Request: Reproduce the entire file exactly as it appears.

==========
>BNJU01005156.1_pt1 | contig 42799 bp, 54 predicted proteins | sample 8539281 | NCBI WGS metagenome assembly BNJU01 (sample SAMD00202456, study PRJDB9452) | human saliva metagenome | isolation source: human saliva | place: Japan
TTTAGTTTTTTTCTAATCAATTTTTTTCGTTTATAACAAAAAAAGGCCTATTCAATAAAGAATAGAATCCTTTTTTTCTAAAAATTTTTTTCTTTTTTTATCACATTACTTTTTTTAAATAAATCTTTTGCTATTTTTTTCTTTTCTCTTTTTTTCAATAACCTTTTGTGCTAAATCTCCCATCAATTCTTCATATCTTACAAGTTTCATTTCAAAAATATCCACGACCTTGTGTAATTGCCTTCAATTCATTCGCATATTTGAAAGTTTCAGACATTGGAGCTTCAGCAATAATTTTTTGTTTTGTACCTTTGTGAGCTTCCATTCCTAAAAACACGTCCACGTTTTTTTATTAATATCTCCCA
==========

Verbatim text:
>BNJU01005156.1_pt1 | contig 42799 bp, 54 predicted proteins | sample 8539281 | NCBI WGS metagenome assembly BNJU01 (sample SAMD00202456, study PRJDB9452) | human saliva metagenome | isolation source: human saliva | place: Japan
TTTAGTTTTTTTCTAATCAATTTTTTTCGTTTATAACAAAAAAAGGCCTATTCAATAAAGAATAGAATCCTTTTTTTCTAAAAATTTTTTTCTTTTTTTATCACATTACTTTTTTTAAATAAATCTTTTGCTATTTTTTTCTTTTCTCTTTTTTTCAATAACCTTTTGTGCTAAATCTCCCATCAATTCTTCATATCTTACAAGTTTCATTTCAAAAATATCCACGACCTTGTGTAATTGCCTTCAATTCATTCGCATATTTGAAAGTTTCAGACATTGGAGCTTCAGCAATAATTTTTTGTTTTGTACCTTTGTGAGCTTCCATTCCTAAAAACACGTCCACGTTTTTTTATTAATATCTCCCA